• Folklore and mythology
  • Other people’s games

There are many more, but these are the ones I’ve come up with off of the top of my head. My biggest source of inspiration, though, is my players. Someone will mention something or make an off-hand comment that sparks an idea in my head. Even casual, non-gaming get-togethers usually end up with someone getting hit by a foam die, a Nerf sword, or a rolled-up character sheet accompanied by the words: “You idiot! Now you’ve given her ideas!”

What’s your Appendix N?

Kids & RPGs: Passing it Down

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Just recently, I’ve started a new campaign. I think I’m more excited about this game than any other I’ve run (which is saying a lot,  given the fact that I practically live for running games). It’s nothing fancy: just a plain, vanilla, out of the box ADD3.5 game, using largely canned adventures. The adventures aren’t anything to write home about — many are old-fashioned dungeon crawls updated to 3.5 stats. It’s not the adventures, it’s not the setting (I haven’t really developed one yet). What makes this game so exciting for me is the players … well, one player.

You see — I’m teaching my son AD&D. At 12, he’s finally able to sit down long enough to make it through a game session. I’m not sure who’s more thrilled: him or me. Probably me.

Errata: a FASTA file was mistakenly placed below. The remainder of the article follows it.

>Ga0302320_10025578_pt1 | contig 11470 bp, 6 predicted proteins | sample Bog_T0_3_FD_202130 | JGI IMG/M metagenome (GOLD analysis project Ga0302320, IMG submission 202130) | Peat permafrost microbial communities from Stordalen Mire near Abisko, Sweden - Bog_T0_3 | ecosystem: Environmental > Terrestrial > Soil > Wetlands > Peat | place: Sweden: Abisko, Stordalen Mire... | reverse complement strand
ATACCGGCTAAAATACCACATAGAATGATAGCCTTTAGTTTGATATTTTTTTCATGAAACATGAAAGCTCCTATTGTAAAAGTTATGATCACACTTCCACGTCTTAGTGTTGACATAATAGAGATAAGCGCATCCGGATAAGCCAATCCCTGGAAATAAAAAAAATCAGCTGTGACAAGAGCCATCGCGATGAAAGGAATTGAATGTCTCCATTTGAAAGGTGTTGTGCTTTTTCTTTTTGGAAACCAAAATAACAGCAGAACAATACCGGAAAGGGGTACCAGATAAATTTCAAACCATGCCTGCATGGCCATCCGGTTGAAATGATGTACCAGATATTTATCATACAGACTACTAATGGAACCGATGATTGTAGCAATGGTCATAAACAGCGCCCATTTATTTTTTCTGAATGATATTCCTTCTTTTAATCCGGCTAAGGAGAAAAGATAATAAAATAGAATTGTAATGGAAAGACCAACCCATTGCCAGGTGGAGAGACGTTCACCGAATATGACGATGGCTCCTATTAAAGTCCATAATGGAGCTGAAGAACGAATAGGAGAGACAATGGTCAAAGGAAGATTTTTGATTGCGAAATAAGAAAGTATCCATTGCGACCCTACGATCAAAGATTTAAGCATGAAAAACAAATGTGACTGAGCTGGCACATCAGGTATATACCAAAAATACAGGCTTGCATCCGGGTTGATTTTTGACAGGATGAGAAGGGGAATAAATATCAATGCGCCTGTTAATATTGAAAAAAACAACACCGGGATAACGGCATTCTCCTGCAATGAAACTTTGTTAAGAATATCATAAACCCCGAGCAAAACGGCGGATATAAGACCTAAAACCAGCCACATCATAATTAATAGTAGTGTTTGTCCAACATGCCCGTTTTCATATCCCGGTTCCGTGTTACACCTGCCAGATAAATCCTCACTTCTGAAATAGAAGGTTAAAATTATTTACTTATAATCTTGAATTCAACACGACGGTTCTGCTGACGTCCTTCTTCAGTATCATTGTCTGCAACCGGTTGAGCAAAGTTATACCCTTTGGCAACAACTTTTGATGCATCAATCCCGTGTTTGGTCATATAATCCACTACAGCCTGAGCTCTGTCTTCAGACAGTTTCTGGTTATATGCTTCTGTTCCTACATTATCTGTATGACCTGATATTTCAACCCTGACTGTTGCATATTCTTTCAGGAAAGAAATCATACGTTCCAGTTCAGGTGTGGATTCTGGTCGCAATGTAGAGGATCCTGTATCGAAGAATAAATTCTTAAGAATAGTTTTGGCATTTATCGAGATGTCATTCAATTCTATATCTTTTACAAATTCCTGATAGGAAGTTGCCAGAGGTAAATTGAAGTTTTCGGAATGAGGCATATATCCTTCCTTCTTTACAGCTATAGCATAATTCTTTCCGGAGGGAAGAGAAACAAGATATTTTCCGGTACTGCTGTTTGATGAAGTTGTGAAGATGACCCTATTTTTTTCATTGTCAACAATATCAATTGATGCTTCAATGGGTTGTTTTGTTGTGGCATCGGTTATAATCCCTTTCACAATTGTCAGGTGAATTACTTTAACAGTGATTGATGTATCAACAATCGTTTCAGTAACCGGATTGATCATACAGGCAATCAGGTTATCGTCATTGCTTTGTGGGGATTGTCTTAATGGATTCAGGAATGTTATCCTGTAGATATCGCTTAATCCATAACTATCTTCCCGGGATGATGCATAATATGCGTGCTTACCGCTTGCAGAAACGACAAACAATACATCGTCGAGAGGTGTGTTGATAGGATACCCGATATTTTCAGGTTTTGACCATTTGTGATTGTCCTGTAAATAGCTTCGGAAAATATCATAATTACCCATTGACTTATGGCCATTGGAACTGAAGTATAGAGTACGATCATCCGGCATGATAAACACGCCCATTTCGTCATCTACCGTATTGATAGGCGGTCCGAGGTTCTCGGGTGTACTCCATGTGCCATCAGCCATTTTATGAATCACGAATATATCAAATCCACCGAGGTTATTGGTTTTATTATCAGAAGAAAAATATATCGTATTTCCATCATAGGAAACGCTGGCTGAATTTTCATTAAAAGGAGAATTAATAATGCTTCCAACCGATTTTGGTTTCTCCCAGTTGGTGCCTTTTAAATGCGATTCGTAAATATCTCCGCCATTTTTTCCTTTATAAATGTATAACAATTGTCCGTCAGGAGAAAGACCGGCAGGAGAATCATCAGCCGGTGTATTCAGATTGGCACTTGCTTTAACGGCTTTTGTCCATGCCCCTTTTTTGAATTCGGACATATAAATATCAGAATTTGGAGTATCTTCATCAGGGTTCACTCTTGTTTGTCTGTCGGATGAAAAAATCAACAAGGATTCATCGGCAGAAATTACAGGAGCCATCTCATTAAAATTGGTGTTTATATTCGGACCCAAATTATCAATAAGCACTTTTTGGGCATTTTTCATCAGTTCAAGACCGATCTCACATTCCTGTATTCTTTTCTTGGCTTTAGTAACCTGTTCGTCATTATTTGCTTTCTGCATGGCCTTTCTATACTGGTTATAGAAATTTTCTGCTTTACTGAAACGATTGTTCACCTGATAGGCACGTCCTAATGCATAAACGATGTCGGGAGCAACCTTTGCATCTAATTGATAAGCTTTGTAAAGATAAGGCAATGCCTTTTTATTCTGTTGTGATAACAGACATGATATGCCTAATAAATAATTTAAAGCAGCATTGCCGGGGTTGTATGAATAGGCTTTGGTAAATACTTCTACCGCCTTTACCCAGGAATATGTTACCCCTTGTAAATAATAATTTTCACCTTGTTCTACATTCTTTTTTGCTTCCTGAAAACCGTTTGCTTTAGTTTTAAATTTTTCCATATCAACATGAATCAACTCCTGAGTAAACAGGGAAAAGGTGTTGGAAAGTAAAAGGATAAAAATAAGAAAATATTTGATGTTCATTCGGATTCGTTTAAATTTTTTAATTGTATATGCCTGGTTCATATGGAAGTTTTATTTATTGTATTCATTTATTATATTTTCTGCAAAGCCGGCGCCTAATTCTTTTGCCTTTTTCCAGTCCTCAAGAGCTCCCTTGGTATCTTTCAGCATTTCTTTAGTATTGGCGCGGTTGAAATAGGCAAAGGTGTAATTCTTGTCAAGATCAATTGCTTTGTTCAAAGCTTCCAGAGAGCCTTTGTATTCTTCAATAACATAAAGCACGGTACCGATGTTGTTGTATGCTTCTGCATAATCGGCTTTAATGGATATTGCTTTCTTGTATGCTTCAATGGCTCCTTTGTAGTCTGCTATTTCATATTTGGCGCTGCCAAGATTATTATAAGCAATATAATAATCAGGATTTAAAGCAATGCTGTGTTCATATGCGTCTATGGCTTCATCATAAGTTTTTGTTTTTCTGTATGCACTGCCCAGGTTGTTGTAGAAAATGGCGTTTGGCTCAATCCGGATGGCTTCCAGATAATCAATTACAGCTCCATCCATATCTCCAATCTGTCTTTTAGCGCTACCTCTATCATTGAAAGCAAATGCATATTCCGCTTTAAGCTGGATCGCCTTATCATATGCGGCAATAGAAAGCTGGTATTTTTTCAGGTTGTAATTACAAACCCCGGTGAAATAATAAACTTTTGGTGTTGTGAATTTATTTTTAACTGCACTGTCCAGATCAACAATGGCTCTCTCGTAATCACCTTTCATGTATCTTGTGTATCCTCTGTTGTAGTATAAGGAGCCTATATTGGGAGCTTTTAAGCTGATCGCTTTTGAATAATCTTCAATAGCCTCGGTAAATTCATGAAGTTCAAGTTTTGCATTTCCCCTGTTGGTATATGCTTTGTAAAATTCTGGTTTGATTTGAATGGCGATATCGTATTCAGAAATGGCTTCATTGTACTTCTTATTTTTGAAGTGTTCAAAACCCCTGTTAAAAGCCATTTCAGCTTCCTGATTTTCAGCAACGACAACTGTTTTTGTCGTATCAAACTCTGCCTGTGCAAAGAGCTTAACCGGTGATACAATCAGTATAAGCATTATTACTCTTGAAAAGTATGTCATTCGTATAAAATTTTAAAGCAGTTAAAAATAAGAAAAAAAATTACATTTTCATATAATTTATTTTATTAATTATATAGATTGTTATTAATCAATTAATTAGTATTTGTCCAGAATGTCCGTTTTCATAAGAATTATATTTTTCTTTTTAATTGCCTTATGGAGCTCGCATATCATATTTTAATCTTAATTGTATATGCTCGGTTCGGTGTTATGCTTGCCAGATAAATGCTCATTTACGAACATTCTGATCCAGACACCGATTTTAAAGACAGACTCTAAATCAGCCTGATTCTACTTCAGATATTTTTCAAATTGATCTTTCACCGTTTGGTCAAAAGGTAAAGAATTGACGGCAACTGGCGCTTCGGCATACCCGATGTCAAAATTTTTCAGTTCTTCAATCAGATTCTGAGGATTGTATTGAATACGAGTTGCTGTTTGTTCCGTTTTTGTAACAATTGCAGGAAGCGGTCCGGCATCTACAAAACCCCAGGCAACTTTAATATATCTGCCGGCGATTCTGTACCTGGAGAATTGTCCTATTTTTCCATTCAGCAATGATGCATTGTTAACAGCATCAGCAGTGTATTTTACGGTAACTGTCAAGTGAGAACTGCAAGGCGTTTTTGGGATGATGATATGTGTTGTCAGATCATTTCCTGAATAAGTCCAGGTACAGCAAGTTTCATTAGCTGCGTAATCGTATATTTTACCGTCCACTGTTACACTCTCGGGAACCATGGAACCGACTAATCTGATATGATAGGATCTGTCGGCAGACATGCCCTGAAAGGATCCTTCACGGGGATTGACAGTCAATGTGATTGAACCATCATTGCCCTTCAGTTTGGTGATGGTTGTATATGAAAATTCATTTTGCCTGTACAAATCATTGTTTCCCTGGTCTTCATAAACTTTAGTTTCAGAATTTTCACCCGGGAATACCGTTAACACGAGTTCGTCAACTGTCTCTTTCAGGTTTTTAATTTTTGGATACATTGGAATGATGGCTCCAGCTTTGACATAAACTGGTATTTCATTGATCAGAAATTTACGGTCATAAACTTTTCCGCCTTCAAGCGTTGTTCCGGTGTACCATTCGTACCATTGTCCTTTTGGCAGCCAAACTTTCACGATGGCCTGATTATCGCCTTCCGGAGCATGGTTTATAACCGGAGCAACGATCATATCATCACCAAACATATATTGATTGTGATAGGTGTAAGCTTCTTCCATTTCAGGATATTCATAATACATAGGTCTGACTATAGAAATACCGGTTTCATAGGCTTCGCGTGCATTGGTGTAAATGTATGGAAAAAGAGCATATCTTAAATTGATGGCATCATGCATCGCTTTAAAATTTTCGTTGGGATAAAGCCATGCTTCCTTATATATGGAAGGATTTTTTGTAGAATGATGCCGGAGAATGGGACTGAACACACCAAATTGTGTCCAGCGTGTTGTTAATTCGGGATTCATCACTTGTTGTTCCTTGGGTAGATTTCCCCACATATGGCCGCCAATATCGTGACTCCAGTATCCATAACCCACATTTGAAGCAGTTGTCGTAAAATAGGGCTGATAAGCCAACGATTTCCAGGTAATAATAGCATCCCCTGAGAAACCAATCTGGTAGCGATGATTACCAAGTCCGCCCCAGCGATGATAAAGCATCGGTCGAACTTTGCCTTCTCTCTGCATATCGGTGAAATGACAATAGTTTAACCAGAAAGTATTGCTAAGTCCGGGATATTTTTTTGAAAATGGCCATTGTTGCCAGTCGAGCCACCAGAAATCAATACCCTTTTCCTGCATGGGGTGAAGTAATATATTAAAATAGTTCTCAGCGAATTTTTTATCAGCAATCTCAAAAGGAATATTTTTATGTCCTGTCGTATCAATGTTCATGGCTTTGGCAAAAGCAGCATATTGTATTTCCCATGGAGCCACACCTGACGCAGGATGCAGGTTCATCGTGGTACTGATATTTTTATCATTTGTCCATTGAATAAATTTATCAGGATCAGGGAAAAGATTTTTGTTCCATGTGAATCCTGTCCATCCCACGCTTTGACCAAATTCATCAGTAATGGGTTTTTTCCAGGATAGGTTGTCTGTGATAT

As the child of two gamers, he’s been around RPGs his whole life. He actually played his first game when he was 14 weeks old; he played a changeling child in a World of Darkness LARP. He’s been playing MMOs since he was five.  He’s watched countless game sessions I’ve run and played in. He follows the AD&D game I’m playing in almost as closely as I do and always asks what happened if he’s not around during a session. But this is his first real tabletop game.

I’m not expecting him to play all of his games with me. Honestly, I wouldn’t want him to. I know for me, half of the fun of games was discovering things for myself, with people of my own age and skill level and that’s an experience I don’t want him to miss out on. But I’d be lying if I said I wasn’t proud when he asked me to run his first game.

I ran my first game when I was about his age. It was the B1 module In Search of the Unknown that came in the Basic D&D “blue” box. Of course, back then adventuring consisted of killing monsters, gathering treasure, and getting as much magic and experience points as we could.  We had only the most rudimentary idea of a background for our characters and there wasn’t as much role-playing as roll-playing. But it was the start which, 30 years later, led to our current games of rich character interaction, fully-developed game settings, and intricate plots and subplots where it’s almost as much theatre as game.